Discussion in 'Latest ME/CFS Research' started by mhj, Mar 15, 2012.
I'm not sure there was another paper from this cohort except this one:
Definitely. The clinical trial notification says:
Study First Received: September 16, 2005
Last Updated: September 16, 2005
i.e. it was posted in 2005 with the status:
Concerns about using saline infusions as a placebo
I've heard concerns before about using saline infusions as a placebo in ME/CFS trials as it might help patients. I don't know if we can tell much from this? But it would have been interesting if they had a "no treatment group" (although distinguishing what were the effects from saline as opposed to placebo effects might be hard. Maybe one could simply have a non-saline/water infusion? Although again, some might feel that would help with blood volume issues.
History of changes: http://clinicaltrials.gov/archive/NCT00215813
Thanks for that. When I tried to access it the history didn't go beyond 2005.
Just working through it. Cornish Mizzle-day so am particularly slow today :In bed: So some observations I guess:
'Cardiopulmonary exercise tolerance (ET) testing is an objective measurement of treatment efficacy for fatigue and is accepted as a regulatory standard for drugs ameliorating exertional fatigue by exhibiting an average improvement of at least a 6.5% in intra-group, placebo-adjusted ET .
The Phase III multi-center, double-blind, placebo controlled trial reported here uses ET as its primary endpoint and the reduction in drug usage for symptom relief as one of several secondary endpoints in the evaluation of rintatolimod in the treatment of CFS/ME.'
Ok. So in order to prove this drug was effective at reducing fatigue the results of ET had to exceed the average improvement of 6.5%. Doesn't seem much does it? I mean if you are bed-bound i.e. KPS 30 (see below), then it probably is but this assumes of course that fatigue is the most important measure of the condition.
Although, in addition, if (and I haven't yet seen this mentioned) the Ampligen removes PEM then any improvement above 6.5% would certainly be welcomed - as would sustained ET over a significant period.
Like Esther though, I have to ask why this drug is seemingly so effective. What is happening within the body to improve performance.
They do talk generally about Ampligen of course and I suppose I can look it up again specifically:
'The rationale for the initial trials with rintatolimod (Poly I:C12U) in CFS/ME were based on its recognized antiviral and immunomodulatory properties and as an inducer of interferon . These properties are mediated by its activity as a selective toll-like receptor 3 (TLR-3) agonist in the induction of innate immune responses . Toll-like receptors, as primordial transmembrane, pattern recognition receptors, trigger alarm signals against invading pathogens by modulating cytokine cascades.'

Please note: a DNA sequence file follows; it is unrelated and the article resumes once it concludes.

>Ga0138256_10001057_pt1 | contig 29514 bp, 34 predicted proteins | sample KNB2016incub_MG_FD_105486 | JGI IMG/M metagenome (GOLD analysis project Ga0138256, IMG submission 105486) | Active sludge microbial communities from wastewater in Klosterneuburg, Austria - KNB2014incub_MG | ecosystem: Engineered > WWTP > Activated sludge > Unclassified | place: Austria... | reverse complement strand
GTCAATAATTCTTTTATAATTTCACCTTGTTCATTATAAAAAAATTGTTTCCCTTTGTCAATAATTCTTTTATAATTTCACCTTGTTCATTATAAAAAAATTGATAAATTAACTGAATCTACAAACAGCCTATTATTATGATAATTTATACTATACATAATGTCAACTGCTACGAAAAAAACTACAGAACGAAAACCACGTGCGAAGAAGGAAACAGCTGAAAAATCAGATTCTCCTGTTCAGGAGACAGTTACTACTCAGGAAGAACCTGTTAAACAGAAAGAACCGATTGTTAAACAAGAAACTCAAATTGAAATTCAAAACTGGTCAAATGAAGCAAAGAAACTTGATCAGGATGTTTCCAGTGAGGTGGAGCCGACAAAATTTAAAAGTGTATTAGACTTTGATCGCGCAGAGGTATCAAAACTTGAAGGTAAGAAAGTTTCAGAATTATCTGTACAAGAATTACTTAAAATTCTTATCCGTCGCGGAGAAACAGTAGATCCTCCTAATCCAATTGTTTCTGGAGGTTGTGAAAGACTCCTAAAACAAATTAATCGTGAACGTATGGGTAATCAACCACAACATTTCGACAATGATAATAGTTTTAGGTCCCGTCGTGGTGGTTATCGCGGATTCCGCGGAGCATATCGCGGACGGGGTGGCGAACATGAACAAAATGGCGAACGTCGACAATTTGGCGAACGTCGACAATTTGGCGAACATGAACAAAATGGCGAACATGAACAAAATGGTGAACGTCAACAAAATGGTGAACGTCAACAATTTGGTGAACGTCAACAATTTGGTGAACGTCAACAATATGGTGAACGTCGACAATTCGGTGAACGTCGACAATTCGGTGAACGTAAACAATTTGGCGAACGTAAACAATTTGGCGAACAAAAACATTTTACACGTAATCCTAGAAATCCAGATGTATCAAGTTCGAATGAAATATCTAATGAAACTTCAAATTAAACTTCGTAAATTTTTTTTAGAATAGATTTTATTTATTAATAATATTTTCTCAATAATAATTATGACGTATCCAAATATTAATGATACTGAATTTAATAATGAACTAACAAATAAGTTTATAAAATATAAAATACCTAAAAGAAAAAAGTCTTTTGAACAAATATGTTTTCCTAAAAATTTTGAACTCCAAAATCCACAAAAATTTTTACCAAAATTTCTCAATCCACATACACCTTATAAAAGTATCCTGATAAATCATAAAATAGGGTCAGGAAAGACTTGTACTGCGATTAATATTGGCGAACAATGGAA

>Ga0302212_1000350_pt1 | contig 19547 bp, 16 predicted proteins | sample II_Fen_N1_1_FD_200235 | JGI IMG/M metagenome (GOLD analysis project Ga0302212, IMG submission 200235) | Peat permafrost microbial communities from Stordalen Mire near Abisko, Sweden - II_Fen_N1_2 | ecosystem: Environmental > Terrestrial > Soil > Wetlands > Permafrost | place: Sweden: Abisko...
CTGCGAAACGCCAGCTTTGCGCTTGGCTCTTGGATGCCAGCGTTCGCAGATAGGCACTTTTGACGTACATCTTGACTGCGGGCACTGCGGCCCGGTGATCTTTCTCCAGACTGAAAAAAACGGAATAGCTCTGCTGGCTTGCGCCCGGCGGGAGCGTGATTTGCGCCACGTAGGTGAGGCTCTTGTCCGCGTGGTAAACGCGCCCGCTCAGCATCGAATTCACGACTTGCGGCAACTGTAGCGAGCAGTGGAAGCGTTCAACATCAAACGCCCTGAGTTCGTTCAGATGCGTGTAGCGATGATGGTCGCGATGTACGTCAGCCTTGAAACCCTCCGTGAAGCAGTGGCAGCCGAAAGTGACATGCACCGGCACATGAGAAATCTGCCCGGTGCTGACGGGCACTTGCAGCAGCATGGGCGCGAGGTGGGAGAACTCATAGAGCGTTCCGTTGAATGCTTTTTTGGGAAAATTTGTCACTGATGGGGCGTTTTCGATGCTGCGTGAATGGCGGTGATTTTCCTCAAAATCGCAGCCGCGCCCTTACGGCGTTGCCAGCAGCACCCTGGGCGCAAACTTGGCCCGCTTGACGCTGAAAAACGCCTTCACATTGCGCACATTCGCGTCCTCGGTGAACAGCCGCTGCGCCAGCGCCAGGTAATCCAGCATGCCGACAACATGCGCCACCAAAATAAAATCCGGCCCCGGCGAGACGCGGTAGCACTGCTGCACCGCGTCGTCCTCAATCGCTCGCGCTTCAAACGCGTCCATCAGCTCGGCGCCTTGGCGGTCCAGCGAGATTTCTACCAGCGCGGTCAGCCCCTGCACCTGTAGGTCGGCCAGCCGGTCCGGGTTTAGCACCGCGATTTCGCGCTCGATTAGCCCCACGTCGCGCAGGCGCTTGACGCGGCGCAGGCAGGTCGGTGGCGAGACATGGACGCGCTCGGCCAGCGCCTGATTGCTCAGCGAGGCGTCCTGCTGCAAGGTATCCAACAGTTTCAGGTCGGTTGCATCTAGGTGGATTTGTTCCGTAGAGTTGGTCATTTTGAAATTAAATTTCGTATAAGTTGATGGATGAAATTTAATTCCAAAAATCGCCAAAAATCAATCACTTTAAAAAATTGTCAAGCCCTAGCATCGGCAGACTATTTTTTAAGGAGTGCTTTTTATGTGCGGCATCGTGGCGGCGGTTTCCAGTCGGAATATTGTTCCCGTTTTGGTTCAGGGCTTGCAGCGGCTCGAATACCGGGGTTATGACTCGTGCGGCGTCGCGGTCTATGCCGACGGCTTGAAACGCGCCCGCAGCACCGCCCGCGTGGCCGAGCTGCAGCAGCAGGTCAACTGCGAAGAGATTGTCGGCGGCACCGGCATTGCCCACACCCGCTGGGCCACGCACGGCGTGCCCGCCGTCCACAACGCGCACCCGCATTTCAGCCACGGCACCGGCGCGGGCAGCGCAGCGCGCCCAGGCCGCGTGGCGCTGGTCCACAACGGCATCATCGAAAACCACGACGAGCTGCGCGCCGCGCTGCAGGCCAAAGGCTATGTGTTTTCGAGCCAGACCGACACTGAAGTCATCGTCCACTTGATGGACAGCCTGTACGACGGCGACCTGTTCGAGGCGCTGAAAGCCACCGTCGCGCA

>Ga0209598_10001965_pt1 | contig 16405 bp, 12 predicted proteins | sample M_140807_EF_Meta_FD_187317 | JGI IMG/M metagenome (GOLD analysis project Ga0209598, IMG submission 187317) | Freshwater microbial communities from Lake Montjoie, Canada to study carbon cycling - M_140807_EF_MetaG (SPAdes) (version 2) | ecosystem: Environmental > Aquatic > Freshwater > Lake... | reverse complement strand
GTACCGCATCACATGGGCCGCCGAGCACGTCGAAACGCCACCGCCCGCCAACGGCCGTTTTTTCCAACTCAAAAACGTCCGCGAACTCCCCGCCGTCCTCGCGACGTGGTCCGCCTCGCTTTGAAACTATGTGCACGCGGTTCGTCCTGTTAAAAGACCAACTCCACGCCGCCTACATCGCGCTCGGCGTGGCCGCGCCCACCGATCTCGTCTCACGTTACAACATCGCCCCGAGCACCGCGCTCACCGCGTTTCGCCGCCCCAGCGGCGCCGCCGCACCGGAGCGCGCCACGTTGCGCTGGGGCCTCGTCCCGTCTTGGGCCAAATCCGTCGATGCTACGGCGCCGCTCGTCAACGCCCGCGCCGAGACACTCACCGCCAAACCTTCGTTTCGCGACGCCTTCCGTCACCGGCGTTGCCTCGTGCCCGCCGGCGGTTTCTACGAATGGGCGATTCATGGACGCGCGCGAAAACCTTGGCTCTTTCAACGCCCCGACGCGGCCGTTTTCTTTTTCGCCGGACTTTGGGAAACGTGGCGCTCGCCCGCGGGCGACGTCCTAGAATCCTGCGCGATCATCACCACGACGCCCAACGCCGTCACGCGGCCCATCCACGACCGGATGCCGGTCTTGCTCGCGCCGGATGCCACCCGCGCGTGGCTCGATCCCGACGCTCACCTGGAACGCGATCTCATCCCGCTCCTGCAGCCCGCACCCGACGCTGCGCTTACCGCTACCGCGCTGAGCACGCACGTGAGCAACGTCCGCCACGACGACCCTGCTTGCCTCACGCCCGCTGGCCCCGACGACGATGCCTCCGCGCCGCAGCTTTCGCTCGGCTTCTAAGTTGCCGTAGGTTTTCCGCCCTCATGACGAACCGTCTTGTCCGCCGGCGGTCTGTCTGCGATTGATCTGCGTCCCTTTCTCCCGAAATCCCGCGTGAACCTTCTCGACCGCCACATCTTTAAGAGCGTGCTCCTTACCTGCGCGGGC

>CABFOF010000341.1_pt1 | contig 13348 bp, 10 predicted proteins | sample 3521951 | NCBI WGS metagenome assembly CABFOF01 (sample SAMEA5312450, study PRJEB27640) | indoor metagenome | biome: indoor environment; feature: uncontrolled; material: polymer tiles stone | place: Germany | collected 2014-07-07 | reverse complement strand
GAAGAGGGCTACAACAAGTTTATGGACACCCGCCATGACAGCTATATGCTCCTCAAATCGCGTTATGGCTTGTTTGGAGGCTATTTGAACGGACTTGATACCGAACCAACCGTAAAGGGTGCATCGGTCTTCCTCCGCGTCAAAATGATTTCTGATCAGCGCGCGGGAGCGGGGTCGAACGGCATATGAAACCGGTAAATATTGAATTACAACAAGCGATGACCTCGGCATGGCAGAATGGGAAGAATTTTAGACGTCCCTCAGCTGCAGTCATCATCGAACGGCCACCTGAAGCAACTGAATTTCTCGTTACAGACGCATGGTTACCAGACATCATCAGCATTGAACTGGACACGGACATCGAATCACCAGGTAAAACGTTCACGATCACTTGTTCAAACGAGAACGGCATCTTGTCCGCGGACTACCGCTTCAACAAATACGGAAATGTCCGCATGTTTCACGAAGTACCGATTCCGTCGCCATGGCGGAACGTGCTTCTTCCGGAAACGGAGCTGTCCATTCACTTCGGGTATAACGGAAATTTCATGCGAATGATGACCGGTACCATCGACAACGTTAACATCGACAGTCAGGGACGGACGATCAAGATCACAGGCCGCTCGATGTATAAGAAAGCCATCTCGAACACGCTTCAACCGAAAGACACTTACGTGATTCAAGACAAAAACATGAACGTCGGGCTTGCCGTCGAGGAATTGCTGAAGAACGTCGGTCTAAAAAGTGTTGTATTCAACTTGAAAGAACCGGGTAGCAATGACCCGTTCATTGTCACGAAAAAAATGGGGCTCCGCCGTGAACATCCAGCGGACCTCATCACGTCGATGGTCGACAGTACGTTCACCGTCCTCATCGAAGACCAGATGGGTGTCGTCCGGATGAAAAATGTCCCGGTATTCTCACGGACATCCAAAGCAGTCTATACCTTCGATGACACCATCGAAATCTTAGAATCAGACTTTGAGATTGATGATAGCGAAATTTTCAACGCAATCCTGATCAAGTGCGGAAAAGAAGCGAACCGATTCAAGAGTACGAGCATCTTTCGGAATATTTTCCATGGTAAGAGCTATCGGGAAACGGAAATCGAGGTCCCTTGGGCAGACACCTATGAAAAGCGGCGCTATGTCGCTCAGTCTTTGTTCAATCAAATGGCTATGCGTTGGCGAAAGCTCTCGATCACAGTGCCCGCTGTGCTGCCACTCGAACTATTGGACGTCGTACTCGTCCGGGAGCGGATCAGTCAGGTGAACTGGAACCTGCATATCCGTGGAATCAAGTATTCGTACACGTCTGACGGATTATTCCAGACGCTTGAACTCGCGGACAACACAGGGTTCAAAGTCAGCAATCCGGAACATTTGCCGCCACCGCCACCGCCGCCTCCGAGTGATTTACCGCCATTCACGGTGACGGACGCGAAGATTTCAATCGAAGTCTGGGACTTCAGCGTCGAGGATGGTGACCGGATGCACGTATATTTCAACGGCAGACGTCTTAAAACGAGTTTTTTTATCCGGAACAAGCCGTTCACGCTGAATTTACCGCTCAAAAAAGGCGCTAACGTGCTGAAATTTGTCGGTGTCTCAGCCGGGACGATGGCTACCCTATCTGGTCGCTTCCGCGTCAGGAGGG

One of the inclusion criteria (other than KPS below) was:
'Ability to walk (minimum of 20 seconds) on the moving treadmill (grade=0%; belt speed=1 mph) on a minimum of two (2) occasions during the twelve (12) weeks immediately preceding study entry.'
The definition of 'severe' prompted me to look up the Karnosfky score. We were not talking bed-bound patients then:
KPS score 40-60 was needed for inclusion i.e.
100 Normal activity; no complaints; no evidence of disease.
90 Able to carry on normal activity; minor signs or symptoms of disease.
80 Normal activity with effort; some signs or symptoms of disease.
70 Cares for self, unable to carry on normal activity or do active work.
60 Requires occasional assistance but is able to care for most of needs.
50 Requires considerable assistance for daily care.
40 Disabled; unable to care for self, requires special care and assistance.
30 Severely disabled; bedridden although death is not imminent.
20 Very sick; hospitalization and/or nursing care is necessary; active support treatment is necessary.
10 Moribund; fatal processes progressing rapidly.
'The primary endpoint was ET on a treadmill (Trackmaster TM 225, Full Vision, Inc., Newton, KS) with ECG monitoring performed by a team of exercise physiology specialists who traveled to each of the trial sites (Workwell Physiology Services, Inc., Ripon, CA). Secondary endpoints included changes in the use of concomitant medications to treat CFS/ME symptoms, Karnofsky Performance Score (KPS) (Table S3), Activities of Daily Living (ADL), and the Vitality and General Health Perceptions subscales from the Short Form 36-Health Survey (SF-36).'
'Patients underwent treadmill ET testing according to a standardized protocol (Table S4). Subjects rated their perceived exertion, generally considered to be a reliable indicator of fatigue , using the Borg Scale and progressed through stages successively until they could no longer continue.'
Presumably that means until they felt they could no longer continue. Is that objective enough? Is it better than say GET objectivity? I don't know.